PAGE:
In a previous post I noted McClendon & Smith’s work on the nature of convictions. Convictions are the beliefs that are so important to us that they define our identity. If we give up or change these convictions, we become significantly different people. In another post I discussed their claim that convictions also define at least some communities. While some communities have their identity rooted in geography, economics, genetics, or demography, the identity of others is importantly formed by a set of convictions.
What about the United Methodist Church? Can we say that the UMC is a convictional community? On the surface, it looks like we are. As Christians, our liturgy shares in conviction bearing/producing documents and materials. The creeds and hymns we find in our United Methodist Hymnal, the Bible itself – these are important places to look for our convictions. As United Methodist Christians, we also appear to have convictions. We can again look to our hymnal (the Wesley hymns are particularly rich sources for identifying Methodist convictions) and our Book of Discipline. In the Discipline we find the Articles of Religion and the Confession (from our EUB heritage).
On the other hand, in the generations where liberal theology has been dominant in our tradition, some of our meta-convictions have pushed us in the direction of being a non-convictional (or minimally convictional) community. The normative doctrinal pluralism of our original United Methodist doctrinal statement and the non (or even anti-) convictional nature of our seminaries point us away from the idea that we are or should be a convictional community. This has been an ongoing argument in the church since the 1968 merger, with groups like Good News and The Confessing Movement characterized as pushing against the mainstream by claiming we are a convictional community.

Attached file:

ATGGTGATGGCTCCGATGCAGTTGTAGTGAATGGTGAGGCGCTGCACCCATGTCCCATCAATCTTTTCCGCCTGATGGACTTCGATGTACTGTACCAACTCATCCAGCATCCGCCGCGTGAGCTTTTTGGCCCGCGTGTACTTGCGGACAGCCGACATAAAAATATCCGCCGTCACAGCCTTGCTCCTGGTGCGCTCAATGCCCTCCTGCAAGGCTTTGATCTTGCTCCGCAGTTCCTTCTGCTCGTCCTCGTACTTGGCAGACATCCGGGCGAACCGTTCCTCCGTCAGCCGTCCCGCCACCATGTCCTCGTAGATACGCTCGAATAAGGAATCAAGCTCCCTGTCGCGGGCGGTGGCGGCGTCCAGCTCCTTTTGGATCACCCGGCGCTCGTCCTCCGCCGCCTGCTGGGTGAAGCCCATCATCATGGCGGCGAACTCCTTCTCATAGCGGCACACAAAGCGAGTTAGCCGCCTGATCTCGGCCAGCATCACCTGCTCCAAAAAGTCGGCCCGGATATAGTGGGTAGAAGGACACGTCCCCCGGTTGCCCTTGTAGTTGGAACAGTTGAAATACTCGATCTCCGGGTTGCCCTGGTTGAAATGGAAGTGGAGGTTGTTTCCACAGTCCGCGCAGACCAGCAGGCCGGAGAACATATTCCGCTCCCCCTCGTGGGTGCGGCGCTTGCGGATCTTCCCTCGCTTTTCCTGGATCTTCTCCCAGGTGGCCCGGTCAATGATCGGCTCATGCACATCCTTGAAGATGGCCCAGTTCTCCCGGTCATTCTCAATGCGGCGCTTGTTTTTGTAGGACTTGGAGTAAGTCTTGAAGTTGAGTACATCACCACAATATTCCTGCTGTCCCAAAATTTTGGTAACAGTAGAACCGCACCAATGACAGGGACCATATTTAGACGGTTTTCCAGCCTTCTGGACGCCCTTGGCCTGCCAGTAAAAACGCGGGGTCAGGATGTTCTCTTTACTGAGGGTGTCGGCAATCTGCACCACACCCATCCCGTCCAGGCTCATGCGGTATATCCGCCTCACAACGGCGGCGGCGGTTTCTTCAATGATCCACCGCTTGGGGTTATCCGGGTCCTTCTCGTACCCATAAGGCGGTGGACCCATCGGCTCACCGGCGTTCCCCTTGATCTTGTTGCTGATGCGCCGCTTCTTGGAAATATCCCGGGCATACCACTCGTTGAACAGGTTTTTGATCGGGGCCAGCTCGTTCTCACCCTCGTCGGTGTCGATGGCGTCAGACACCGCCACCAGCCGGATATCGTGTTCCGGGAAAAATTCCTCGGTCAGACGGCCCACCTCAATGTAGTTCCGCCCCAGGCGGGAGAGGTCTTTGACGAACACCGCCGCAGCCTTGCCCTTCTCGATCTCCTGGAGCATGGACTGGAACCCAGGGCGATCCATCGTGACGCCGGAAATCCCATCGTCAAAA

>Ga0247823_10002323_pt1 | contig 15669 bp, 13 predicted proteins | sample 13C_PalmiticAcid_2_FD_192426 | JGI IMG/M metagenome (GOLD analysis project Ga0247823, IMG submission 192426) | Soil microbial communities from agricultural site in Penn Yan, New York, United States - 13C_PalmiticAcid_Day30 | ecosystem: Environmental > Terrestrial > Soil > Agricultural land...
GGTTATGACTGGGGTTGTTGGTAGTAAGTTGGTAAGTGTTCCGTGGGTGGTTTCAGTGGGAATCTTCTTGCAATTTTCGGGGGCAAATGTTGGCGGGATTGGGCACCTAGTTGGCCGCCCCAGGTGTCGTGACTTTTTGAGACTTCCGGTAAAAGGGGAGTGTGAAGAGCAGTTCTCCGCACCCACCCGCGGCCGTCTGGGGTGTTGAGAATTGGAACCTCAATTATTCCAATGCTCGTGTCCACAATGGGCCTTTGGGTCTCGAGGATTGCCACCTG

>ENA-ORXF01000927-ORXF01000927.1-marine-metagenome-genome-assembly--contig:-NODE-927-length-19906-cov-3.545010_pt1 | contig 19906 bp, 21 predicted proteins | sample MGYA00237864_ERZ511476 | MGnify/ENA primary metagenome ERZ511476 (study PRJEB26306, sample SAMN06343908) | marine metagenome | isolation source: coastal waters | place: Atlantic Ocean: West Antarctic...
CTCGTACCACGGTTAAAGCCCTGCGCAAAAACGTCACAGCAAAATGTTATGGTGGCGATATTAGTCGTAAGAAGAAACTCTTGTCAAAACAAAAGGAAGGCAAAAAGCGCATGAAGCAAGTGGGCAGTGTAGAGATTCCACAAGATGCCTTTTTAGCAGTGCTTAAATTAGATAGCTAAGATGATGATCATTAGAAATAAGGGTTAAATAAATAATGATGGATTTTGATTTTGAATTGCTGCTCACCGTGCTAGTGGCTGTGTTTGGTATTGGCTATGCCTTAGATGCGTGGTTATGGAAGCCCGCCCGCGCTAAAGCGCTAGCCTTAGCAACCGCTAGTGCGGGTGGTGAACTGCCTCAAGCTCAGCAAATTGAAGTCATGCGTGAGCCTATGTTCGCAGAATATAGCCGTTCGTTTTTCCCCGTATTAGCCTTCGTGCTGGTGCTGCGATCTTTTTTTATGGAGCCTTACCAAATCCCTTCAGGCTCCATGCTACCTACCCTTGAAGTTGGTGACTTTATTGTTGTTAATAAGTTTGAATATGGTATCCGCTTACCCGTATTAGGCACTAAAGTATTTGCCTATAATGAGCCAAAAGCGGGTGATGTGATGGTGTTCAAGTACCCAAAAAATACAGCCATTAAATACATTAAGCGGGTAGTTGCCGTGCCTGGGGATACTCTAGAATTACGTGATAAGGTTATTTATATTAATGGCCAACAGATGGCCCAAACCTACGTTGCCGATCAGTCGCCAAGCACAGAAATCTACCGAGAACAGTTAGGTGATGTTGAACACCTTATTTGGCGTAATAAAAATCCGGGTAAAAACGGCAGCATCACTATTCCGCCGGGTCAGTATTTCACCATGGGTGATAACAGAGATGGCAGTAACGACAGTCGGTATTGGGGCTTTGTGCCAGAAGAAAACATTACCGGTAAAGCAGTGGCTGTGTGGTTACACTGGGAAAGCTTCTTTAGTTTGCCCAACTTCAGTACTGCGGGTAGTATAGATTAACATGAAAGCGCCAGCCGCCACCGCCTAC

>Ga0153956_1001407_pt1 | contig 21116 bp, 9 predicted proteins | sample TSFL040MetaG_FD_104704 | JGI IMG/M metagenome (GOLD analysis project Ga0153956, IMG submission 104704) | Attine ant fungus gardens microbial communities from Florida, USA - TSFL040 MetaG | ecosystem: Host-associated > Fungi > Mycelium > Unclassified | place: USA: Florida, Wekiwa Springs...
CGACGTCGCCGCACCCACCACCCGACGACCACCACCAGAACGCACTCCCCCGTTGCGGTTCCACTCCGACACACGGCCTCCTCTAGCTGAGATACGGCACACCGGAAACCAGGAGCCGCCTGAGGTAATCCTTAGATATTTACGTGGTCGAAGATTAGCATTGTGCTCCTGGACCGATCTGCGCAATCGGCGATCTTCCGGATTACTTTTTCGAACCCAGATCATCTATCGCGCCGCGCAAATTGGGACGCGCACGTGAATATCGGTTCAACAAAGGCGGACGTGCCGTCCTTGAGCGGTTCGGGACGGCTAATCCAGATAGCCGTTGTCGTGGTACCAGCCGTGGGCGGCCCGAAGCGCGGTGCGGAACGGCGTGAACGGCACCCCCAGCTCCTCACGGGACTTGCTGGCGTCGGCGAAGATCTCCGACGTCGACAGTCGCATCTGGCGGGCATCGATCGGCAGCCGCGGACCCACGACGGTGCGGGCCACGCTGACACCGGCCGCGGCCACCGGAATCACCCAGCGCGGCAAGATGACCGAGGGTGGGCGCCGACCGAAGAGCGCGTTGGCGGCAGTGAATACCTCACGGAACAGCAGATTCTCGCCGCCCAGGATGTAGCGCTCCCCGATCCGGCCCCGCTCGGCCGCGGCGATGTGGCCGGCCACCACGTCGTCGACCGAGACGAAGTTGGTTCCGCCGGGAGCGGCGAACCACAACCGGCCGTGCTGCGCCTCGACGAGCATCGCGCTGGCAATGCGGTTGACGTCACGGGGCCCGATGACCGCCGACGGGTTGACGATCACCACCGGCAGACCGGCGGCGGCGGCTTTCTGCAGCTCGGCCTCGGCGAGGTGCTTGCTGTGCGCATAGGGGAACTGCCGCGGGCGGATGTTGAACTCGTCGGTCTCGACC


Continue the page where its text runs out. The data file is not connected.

Dropping my attempt at objectivity for a moment, the notion that the UMC is or could be a non-convictional community seems ludicrous. The question is not whether we are a convictional community but what those convictions are and the way they will be expressed in the church.
Inasmuch as convictions are a species of belief, we can speak of there being (generally) two kinds of belief. There are beliefs about the way the world is and beliefs about what we should do in the world. Borrowing some language from John Searle’s philosophy, we might describe the former as having a “belief to world direction of fit” (trying to represent the world rightly), the latter as having a “world to belief direction of fit” (trying to make the world right). That at least some of our convictions have an outward view means that convictions have “real world” consequences.